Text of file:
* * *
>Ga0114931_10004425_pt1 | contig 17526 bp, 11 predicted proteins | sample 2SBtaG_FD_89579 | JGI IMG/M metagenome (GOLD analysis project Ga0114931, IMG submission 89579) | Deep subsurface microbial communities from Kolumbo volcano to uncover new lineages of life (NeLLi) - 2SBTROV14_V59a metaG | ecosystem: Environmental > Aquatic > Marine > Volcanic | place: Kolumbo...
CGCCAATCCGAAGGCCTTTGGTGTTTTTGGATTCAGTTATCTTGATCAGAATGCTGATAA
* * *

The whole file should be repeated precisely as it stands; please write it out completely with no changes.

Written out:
>Ga0114931_10004425_pt1 | contig 17526 bp, 11 predicted proteins | sample 2SBtaG_FD_89579 | JGI IMG/M metagenome (GOLD analysis project Ga0114931, IMG submission 89579) | Deep subsurface microbial communities from Kolumbo volcano to uncover new lineages of life (NeLLi) - 2SBTROV14_V59a metaG | ecosystem: Environmental > Aquatic > Marine > Volcanic | place: Kolumbo...
CGCCAATCCGAAGGCCTTTGGTGTTTTTGGATTCAGTTATCTTGATCAGAATGCTGATAA